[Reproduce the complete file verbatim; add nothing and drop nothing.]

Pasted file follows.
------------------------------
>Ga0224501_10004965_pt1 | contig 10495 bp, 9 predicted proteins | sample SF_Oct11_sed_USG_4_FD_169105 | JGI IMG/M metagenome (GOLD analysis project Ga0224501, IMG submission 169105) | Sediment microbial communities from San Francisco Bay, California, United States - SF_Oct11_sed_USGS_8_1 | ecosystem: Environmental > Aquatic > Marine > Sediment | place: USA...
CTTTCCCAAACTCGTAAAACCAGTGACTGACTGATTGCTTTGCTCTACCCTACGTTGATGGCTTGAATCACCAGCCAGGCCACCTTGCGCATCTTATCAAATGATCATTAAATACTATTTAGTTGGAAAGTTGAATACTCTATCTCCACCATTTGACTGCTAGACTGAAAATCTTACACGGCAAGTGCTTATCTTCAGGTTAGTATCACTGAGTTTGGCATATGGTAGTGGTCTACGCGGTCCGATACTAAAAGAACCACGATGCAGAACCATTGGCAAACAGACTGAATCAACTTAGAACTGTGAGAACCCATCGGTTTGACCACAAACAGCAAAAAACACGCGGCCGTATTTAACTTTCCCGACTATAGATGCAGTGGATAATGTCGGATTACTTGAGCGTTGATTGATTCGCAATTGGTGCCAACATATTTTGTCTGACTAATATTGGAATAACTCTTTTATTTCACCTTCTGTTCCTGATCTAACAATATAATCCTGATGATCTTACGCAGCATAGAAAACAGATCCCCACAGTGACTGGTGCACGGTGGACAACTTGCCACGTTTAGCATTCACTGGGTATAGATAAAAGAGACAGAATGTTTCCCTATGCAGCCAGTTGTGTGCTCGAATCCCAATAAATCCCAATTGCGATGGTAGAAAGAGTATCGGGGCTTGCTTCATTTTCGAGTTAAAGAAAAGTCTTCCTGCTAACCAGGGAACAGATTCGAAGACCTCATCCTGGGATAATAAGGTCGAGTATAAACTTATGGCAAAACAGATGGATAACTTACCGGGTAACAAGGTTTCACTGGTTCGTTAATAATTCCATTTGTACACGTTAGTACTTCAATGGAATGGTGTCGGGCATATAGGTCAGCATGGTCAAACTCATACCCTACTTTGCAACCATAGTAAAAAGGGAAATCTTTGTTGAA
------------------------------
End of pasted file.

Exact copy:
>Ga0224501_10004965_pt1 | contig 10495 bp, 9 predicted proteins | sample SF_Oct11_sed_USG_4_FD_169105 | JGI IMG/M metagenome (GOLD analysis project Ga0224501, IMG submission 169105) | Sediment microbial communities from San Francisco Bay, California, United States - SF_Oct11_sed_USGS_8_1 | ecosystem: Environmental > Aquatic > Marine > Sediment | place: USA...
CTTTCCCAAACTCGTAAAACCAGTGACTGACTGATTGCTTTGCTCTACCCTACGTTGATGGCTTGAATCACCAGCCAGGCCACCTTGCGCATCTTATCAAATGATCATTAAATACTATTTAGTTGGAAAGTTGAATACTCTATCTCCACCATTTGACTGCTAGACTGAAAATCTTACACGGCAAGTGCTTATCTTCAGGTTAGTATCACTGAGTTTGGCATATGGTAGTGGTCTACGCGGTCCGATACTAAAAGAACCACGATGCAGAACCATTGGCAAACAGACTGAATCAACTTAGAACTGTGAGAACCCATCGGTTTGACCACAAACAGCAAAAAACACGCGGCCGTATTTAACTTTCCCGACTATAGATGCAGTGGATAATGTCGGATTACTTGAGCGTTGATTGATTCGCAATTGGTGCCAACATATTTTGTCTGACTAATATTGGAATAACTCTTTTATTTCACCTTCTGTTCCTGATCTAACAATATAATCCTGATGATCTTACGCAGCATAGAAAACAGATCCCCACAGTGACTGGTGCACGGTGGACAACTTGCCACGTTTAGCATTCACTGGGTATAGATAAAAGAGACAGAATGTTTCCCTATGCAGCCAGTTGTGTGCTCGAATCCCAATAAATCCCAATTGCGATGGTAGAAAGAGTATCGGGGCTTGCTTCATTTTCGAGTTAAAGAAAAGTCTTCCTGCTAACCAGGGAACAGATTCGAAGACCTCATCCTGGGATAATAAGGTCGAGTATAAACTTATGGCAAAACAGATGGATAACTTACCGGGTAACAAGGTTTCACTGGTTCGTTAATAATTCCATTTGTACACGTTAGTACTTCAATGGAATGGTGTCGGGCATATAGGTCAGCATGGTCAAACTCATACCCTACTTTGCAACCATAGTAAAAAGGGAAATCTTTGTTGAA